[OPE-L:759] Re: equal exchange and price of land

Paul Cockshott (wpc@clyder.gn.apc.org)
Thu, 21 Dec 1995 13:05:09 -0800

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It is wrong to rule out empirical test in judging the validity
of the labour theory of value. It is in principle possible for
the common substance behind value to be something other than
labour. One could hypothesise that some other input that
entered directly or indirectly into the production of all others
was the common substance. Energy would be an obvious candidate,
or more abstractly negative entropy.

If we were to find that the prices of commodities were almost
in exact proportion to their electricity content, but were
uncorrelated with their labour content, then it would be
more reasonable to conclude that energy was the common substance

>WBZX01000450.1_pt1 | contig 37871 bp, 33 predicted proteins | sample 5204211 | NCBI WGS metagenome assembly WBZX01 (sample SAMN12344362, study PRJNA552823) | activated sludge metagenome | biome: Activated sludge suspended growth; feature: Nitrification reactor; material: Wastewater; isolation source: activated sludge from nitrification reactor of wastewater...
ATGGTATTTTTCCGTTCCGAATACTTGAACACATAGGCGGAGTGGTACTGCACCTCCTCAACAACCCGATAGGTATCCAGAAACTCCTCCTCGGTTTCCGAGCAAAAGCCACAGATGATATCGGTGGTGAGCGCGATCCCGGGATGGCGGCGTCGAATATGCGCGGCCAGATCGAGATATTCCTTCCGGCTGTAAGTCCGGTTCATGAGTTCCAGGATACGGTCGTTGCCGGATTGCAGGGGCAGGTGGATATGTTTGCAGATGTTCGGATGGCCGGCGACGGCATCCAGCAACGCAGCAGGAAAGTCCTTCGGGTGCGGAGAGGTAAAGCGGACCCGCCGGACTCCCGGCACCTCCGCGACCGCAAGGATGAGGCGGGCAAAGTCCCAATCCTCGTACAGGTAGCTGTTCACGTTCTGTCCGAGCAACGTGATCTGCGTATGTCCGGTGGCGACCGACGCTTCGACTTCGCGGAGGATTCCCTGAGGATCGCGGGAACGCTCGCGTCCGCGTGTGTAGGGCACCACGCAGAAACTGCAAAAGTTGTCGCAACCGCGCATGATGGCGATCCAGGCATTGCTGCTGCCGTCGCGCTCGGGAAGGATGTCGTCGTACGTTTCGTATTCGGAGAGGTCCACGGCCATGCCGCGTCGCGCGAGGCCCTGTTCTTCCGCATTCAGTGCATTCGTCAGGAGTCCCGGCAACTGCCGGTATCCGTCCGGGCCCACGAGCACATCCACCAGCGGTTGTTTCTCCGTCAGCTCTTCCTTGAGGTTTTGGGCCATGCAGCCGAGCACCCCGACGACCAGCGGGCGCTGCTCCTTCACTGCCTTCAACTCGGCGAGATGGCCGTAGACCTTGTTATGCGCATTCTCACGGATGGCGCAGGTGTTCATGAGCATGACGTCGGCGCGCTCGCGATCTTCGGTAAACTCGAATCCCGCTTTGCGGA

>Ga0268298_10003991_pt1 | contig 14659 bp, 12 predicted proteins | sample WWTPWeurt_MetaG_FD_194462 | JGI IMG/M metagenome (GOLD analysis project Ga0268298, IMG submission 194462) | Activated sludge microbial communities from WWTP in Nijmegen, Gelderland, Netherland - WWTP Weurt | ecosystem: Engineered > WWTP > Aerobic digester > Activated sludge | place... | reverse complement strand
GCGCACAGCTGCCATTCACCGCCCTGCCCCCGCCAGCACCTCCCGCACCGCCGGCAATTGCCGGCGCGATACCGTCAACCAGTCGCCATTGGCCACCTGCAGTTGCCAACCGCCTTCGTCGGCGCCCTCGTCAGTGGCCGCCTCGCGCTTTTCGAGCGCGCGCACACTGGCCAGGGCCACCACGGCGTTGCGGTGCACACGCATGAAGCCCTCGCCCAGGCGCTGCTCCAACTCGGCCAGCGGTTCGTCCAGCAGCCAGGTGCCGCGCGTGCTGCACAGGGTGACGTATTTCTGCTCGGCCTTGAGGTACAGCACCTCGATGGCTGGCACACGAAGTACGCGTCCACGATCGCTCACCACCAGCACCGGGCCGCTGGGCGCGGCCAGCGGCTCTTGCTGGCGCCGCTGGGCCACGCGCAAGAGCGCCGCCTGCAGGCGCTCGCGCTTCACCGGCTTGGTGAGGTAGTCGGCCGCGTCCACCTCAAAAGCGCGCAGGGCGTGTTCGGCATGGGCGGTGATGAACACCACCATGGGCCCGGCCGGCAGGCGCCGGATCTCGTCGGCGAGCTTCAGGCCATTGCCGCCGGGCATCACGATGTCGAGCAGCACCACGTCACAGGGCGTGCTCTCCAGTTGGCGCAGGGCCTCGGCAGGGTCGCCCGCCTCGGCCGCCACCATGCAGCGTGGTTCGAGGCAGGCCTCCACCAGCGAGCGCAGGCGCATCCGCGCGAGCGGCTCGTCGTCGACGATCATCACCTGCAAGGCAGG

of value.

Along with Allin Cotterell I have tried this out on the UK
economy and found that alternative value substances - we tried
electricity, oil and steel as alternatives - have little or
no correlation with price whereas labour has a very high
correlation. Thus although alternative value substances are
in principle possible, they are empirically not the basis of
value in this world.

A paper on this is available on a web server if people are
interested. The paper also deals in detail with logical/mathematical
basis of equality relations and the specific form that these
take in commodity space.